Mark Emery discusses why it's time for the contemporary fire service to adapt strategically and tactically. Why It's Time For the Contemporary Fire Service to Adapt Strategically and Tactically Characteristics of the structural fireground began to evolve 50 or 60 years ago. Collectively...
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Mark Emery discusses why it's time for the contemporary fire service to adapt strategically and tactically.
Why It's Time For the Contemporary Fire Service to Adapt Strategically and Tactically
Characteristics of the structural fireground began to evolve 50 or 60 years ago. Collectively, these changes are so significant that the North American fire service should have adapted strategically and tactically. For the most part, the fire service missed or ignored the strategic significance of this transformation. Although each of these changes has been discussed individually, the strategic significance of this transformation has not been addressed collectively - as a single challenge.
While adhering to our traditional strategic priorities of life safety, incident stabilization and property conservation, the North American fire service needs to acknowledge these changes and discuss appropriate strategic and tactical adjustments. It is not appropriate to continue business as usual in and around a theater of action that has not been "usual" for decades.
This article will describe how the traditional square-foot (structural) fireground has evolved (for the worse); perhaps the information that follows will serve as the catalyst for spirited discussion about how we can adapt to the contemporary fireground strategically and tactically.
Four key strategic factors contributed to the transformation of the traditional fireground of 100 years ago to the contemporary fireground:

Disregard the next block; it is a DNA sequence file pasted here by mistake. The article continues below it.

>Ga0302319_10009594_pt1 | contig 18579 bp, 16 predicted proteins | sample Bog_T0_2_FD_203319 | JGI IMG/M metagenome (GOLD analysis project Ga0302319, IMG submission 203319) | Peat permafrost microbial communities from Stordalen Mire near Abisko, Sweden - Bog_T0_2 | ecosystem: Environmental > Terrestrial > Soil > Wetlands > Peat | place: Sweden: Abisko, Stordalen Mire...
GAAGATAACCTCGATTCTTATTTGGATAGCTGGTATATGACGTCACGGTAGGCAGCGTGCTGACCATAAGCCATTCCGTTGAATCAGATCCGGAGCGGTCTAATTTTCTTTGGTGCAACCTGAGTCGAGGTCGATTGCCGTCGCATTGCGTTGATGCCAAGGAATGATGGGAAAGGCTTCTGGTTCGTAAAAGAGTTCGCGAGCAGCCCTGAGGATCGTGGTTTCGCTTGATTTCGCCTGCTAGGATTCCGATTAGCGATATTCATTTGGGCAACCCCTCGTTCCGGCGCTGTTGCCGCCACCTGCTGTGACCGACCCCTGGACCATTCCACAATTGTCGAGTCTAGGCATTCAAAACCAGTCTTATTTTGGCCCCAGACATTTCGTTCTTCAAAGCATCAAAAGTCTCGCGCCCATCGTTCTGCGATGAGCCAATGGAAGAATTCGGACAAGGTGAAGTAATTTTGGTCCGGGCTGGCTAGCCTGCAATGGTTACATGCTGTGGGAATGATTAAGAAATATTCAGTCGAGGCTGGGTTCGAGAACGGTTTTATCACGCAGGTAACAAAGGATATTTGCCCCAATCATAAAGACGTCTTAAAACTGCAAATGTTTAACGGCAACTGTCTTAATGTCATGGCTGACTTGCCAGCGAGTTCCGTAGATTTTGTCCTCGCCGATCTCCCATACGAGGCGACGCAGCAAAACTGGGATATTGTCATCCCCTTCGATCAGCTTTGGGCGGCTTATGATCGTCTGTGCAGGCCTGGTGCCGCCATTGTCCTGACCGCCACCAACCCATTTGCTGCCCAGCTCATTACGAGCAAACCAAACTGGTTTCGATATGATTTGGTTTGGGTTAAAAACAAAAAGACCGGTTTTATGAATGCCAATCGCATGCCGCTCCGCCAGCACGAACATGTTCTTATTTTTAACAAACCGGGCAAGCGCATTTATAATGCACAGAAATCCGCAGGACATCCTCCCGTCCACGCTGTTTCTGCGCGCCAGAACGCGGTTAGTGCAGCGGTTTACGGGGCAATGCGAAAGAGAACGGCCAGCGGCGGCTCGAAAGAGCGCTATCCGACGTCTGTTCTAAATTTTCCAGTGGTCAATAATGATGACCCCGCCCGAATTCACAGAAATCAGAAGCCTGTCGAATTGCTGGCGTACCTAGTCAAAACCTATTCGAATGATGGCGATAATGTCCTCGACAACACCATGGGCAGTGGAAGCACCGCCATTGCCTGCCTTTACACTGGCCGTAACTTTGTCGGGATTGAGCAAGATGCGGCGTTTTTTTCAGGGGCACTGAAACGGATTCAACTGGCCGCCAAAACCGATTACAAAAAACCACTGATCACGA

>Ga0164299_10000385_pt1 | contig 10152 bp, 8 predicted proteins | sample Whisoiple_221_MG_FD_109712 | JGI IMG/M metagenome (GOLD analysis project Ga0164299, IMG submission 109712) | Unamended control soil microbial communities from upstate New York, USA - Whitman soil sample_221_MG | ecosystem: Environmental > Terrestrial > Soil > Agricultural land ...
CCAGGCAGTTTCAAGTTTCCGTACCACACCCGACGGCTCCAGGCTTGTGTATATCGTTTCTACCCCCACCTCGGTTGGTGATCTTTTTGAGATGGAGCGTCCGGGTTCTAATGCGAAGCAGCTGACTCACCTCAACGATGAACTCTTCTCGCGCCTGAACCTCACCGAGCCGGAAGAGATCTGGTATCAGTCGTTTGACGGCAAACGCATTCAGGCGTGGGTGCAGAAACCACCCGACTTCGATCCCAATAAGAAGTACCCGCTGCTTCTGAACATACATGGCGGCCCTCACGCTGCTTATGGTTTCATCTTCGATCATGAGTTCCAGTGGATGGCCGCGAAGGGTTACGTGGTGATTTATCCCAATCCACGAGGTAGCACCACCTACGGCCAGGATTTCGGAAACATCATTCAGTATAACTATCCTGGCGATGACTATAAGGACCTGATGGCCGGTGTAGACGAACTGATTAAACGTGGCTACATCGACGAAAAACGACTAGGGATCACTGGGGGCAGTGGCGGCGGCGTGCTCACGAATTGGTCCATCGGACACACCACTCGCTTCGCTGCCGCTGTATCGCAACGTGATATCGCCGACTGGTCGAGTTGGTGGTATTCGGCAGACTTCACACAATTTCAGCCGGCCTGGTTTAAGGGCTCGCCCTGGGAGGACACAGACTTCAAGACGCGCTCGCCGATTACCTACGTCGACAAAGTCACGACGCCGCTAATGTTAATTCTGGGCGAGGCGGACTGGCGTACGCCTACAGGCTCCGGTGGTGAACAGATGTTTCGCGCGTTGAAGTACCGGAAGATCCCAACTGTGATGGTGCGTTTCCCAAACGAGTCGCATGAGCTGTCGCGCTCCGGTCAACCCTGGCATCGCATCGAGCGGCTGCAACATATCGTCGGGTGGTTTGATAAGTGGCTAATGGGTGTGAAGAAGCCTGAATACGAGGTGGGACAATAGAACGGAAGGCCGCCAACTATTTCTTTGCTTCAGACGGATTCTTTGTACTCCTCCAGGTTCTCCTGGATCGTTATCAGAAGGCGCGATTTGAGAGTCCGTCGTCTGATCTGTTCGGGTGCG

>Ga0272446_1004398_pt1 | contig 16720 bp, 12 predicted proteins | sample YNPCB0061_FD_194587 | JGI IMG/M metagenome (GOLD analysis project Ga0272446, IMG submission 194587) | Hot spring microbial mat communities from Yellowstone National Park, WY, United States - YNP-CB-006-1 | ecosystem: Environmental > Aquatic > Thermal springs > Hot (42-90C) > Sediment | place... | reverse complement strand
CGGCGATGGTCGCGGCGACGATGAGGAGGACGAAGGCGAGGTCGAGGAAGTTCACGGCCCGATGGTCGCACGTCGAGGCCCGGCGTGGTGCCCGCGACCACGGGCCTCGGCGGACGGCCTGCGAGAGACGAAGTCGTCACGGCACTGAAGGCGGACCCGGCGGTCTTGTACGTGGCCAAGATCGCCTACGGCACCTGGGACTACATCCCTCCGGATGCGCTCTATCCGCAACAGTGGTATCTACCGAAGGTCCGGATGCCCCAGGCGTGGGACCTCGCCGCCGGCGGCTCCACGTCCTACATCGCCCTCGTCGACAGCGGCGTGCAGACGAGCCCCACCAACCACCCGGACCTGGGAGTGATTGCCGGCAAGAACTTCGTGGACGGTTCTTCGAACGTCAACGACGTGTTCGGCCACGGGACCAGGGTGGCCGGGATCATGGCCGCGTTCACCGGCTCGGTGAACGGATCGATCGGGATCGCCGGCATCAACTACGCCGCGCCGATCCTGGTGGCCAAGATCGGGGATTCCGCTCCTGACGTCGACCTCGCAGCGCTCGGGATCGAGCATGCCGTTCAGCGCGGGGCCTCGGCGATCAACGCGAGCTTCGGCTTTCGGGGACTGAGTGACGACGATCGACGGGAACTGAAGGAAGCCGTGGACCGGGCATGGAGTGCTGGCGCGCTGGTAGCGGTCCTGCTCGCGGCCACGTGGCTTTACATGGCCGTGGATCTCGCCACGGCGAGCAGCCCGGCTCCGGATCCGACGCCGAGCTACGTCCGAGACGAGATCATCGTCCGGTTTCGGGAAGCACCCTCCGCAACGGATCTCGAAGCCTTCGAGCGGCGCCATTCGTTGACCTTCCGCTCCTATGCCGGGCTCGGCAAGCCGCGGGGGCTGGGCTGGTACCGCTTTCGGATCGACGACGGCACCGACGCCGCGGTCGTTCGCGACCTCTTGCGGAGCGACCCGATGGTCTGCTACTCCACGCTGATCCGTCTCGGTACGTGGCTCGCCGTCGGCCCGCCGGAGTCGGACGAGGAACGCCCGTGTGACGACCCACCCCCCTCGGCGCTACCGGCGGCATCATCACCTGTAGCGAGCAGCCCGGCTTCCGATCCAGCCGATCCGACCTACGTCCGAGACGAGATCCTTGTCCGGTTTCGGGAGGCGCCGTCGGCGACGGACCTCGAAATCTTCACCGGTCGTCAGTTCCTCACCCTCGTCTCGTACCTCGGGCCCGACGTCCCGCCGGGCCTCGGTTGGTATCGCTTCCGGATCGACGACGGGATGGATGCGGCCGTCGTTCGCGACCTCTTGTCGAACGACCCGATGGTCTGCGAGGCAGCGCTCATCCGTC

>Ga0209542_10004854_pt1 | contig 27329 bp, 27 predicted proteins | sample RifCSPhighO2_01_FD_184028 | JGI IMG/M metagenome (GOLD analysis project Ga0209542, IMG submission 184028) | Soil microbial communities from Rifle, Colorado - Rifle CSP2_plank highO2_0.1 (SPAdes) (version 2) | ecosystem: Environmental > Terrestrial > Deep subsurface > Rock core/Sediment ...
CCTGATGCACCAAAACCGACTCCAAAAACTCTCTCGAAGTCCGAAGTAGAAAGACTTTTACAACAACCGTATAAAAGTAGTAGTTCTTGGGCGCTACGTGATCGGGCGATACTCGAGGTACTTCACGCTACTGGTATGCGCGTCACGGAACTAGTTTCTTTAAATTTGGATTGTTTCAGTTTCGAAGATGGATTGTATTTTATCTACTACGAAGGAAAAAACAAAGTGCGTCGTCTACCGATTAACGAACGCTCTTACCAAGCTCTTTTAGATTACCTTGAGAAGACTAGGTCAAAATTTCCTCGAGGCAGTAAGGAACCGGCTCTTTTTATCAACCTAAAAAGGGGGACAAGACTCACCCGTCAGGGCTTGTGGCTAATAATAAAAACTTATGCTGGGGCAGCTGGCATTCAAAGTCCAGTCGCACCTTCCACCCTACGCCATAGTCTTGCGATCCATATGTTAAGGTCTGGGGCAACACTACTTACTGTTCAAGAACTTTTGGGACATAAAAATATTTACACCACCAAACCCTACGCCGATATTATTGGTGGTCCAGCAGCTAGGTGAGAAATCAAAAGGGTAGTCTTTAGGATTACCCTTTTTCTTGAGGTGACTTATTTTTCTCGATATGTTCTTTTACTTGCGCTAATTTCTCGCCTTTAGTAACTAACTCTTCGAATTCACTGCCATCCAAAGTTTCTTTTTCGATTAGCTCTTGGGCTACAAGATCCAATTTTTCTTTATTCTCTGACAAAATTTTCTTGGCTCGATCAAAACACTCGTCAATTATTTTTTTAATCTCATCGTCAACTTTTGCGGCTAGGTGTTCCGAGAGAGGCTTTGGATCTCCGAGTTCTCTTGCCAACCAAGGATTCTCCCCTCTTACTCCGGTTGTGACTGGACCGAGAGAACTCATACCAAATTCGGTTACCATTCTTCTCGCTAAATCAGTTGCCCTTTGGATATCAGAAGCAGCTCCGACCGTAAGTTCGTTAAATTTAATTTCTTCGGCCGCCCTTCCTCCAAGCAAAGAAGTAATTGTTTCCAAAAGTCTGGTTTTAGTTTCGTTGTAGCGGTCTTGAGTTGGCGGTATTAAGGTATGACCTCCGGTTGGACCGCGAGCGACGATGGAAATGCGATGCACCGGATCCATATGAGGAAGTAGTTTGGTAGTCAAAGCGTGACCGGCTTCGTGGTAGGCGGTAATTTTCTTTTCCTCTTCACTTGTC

- Building construction
- Fire load
It is imperative that these factors be quantified, their significance understood and that they become routine considerations during the development of a contemporary fireground action plan.
Prior to the 1960s and 1970s, the traditional fireground featured the following two factors: conventional building construction and low-Btu fire loads.
Conventional construction refers to structures that were assembled according to practices passed from generation to generation by skilled craftsmen. Conventional buildings required a lot of time and skill to assemble. Conventional, or "legacy," construction projects required a lot of dead load and time. Because they represent the greatest cost of a construction project, dead load and time are two things that developers don't like. Conventional structures filled with conventional contents offered the fire service the following general characteristics: mass, compression, few connections, low-Btu fire load, more time before failure and threshold of pain.
- Mass - Mass refers to dead load. Dead load includes joists, doors, columns, windows, roofing material, girders and heating, ventilating and air conditioning (HVAC) equipment. Conventional buildings relied on mass rather than on precision engineering. A heavy-timber building is perhaps the best example of a conventional building that features enormous structural members. Each load-bearing structural member was huge. An unintended benefit to the contemporary fire service is that the mass of this excessive dead load provides un-designed fire resistance.
- Compression - Compression refers to how the dead load and live load of a conventional structure are delivered to the earth. All loads must be delivered to the foundation as compression; loads cannot arrive at the foundation as tension. Conventionally constructed buildings relied on compression more than on tension. Simply stated, compression requires mass, tension reduces mass.
A building that relies on compression features a lot of columns and bearing walls. To achieve the large, uninterrupted spans made possible by lightweight construction in a contemporary building, heavy timber was the only option in conventional buildings. The greater the distance between columns or bearing walls, the deeper the girders, purlins and joists must be (think of a header spanning a door or window in a stud wall).